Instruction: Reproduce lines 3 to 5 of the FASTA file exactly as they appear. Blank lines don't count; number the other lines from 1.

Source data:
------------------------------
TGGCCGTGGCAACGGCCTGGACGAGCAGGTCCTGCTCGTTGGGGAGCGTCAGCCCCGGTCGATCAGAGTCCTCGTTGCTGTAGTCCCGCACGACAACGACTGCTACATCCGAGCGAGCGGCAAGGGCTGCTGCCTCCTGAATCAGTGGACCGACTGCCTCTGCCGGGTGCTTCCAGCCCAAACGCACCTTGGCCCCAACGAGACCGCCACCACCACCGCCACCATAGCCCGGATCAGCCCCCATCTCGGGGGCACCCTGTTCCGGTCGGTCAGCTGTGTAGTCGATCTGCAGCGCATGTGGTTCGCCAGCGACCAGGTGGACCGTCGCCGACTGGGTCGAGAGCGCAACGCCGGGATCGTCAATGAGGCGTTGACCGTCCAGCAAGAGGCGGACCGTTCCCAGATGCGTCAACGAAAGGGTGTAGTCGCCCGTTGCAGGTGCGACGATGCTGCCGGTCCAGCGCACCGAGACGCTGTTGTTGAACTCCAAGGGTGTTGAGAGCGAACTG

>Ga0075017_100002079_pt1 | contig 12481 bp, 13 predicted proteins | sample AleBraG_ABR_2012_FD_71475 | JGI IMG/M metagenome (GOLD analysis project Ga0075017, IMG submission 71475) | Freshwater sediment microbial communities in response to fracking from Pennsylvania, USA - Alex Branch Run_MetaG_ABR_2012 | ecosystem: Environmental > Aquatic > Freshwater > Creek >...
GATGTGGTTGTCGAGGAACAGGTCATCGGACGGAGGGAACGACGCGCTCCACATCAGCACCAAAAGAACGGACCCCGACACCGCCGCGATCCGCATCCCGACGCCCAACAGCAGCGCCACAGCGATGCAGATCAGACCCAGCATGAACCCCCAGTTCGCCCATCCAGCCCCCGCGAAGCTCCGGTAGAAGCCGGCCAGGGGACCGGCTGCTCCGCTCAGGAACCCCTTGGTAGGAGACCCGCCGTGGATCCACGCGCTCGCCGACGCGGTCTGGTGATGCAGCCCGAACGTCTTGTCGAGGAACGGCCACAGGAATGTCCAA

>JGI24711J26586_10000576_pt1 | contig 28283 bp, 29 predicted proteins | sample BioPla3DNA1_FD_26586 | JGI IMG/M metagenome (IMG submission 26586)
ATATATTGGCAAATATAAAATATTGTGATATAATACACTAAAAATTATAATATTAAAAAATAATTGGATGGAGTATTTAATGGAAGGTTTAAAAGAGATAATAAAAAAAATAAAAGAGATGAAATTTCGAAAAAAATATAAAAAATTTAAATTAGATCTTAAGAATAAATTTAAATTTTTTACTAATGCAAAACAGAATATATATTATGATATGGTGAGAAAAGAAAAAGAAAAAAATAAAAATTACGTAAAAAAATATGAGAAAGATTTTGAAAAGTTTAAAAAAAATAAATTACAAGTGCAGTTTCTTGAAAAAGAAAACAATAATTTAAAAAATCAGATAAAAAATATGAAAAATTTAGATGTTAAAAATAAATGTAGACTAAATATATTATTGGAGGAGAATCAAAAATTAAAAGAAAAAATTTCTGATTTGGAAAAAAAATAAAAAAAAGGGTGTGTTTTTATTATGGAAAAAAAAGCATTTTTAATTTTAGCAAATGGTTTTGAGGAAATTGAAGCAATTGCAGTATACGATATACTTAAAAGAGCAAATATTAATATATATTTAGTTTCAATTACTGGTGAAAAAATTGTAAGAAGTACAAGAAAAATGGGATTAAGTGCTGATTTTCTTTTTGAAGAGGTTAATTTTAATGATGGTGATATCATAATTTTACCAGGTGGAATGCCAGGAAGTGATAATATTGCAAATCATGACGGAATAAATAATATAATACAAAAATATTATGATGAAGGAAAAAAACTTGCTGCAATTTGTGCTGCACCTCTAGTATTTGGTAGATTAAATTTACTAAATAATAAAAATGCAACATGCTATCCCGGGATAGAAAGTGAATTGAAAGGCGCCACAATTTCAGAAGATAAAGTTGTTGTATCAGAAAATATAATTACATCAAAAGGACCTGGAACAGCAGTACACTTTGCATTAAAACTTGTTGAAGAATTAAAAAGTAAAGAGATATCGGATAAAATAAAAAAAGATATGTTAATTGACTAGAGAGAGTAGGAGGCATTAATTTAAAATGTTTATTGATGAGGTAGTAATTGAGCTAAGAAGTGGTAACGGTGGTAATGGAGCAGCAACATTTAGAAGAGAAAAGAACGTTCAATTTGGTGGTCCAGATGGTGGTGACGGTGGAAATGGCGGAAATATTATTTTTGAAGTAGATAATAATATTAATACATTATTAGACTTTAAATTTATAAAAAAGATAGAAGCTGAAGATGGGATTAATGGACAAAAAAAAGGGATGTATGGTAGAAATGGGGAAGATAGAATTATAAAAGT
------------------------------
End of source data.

GATGTGGTTGTCGAGGAACAGGTCATCGGACGGAGGGAACGACGCGCTCCACATCAGCACCAAAAGAACGGACCCCGACACCGCCGCGATCCGCATCCCGACGCCCAACAGCAGCGCCACAGCGATGCAGATCAGACCCAGCATGAACCCCCAGTTCGCCCATCCAGCCCCCGCGAAGCTCCGGTAGAAGCCGGCCAGGGGACCGGCTGCTCCGCTCAGGAACCCCTTGGTAGGAGACCCGCCGTGGATCCACGCGCTCGCCGACGCGGTCTGGTGATGCAGCCCGAACGTCTTGTCGAGGAACGGCCACAGGAATGTCCAA

>JGI24711J26586_10000576_pt1 | contig 28283 bp, 29 predicted proteins | sample BioPla3DNA1_FD_26586 | JGI IMG/M metagenome (IMG submission 26586)
ATATATTGGCAAATATAAAATATTGTGATATAATACACTAAAAATTATAATATTAAAAAATAATTGGATGGAGTATTTAATGGAAGGTTTAAAAGAGATAATAAAAAAAATAAAAGAGATGAAATTTCGAAAAAAATATAAAAAATTTAAATTAGATCTTAAGAATAAATTTAAATTTTTTACTAATGCAAAACAGAATATATATTATGATATGGTGAGAAAAGAAAAAGAAAAAAATAAAAATTACGTAAAAAAATATGAGAAAGATTTTGAAAAGTTTAAAAAAAATAAATTACAAGTGCAGTTTCTTGAAAAAGAAAACAATAATTTAAAAAATCAGATAAAAAATATGAAAAATTTAGATGTTAAAAATAAATGTAGACTAAATATATTATTGGAGGAGAATCAAAAATTAAAAGAAAAAATTTCTGATTTGGAAAAAAAATAAAAAAAAGGGTGTGTTTTTATTATGGAAAAAAAAGCATTTTTAATTTTAGCAAATGGTTTTGAGGAAATTGAAGCAATTGCAGTATACGATATACTTAAAAGAGCAAATATTAATATATATTTAGTTTCAATTACTGGTGAAAAAATTGTAAGAAGTACAAGAAAAATGGGATTAAGTGCTGATTTTCTTTTTGAAGAGGTTAATTTTAATGATGGTGATATCATAATTTTACCAGGTGGAATGCCAGGAAGTGATAATATTGCAAATCATGACGGAATAAATAATATAATACAAAAATATTATGATGAAGGAAAAAAACTTGCTGCAATTTGTGCTGCACCTCTAGTATTTGGTAGATTAAATTTACTAAATAATAAAAATGCAACATGCTATCCCGGGATAGAAAGTGAATTGAAAGGCGCCACAATTTCAGAAGATAAAGTTGTTGTATCAGAAAATATAATTACATCAAAAGGACCTGGAACAGCAGTACACTTTGCATTAAAACTTGTTGAAGAATTAAAAAGTAAAGAGATATCGGATAAAATAAAAAAAGATATGTTAATTGACTAGAGAGAGTAGGAGGCATTAATTTAAAATGTTTATTGATGAGGTAGTAATTGAGCTAAGAAGTGGTAACGGTGGTAATGGAGCAGCAACATTTAGAAGAGAAAAGAACGTTCAATTTGGTGGTCCAGATGGTGGTGACGGTGGAAATGGCGGAAATATTATTTTTGAAGTAGATAATAATATTAATACATTATTAGACTTTAAATTTATAAAAAAGATAGAAGCTGAAGATGGGATTAATGGACAAAAAAAAGGGATGTATGGTAGAAATGGGGAAGATAGAATTATAAAAGT